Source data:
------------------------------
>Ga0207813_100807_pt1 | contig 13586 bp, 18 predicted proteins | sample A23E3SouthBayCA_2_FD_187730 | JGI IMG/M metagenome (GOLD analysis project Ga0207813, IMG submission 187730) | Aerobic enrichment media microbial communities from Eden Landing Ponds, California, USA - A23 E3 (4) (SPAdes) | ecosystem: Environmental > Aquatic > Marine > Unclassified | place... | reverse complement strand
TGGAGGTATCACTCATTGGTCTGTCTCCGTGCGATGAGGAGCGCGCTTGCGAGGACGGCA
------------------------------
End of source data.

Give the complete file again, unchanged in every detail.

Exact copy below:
>Ga0207813_100807_pt1 | contig 13586 bp, 18 predicted proteins | sample A23E3SouthBayCA_2_FD_187730 | JGI IMG/M metagenome (GOLD analysis project Ga0207813, IMG submission 187730) | Aerobic enrichment media microbial communities from Eden Landing Ponds, California, USA - A23 E3 (4) (SPAdes) | ecosystem: Environmental > Aquatic > Marine > Unclassified | place... | reverse complement strand
TGGAGGTATCACTCATTGGTCTGTCTCCGTGCGATGAGGAGCGCGCTTGCGAGGACGGCA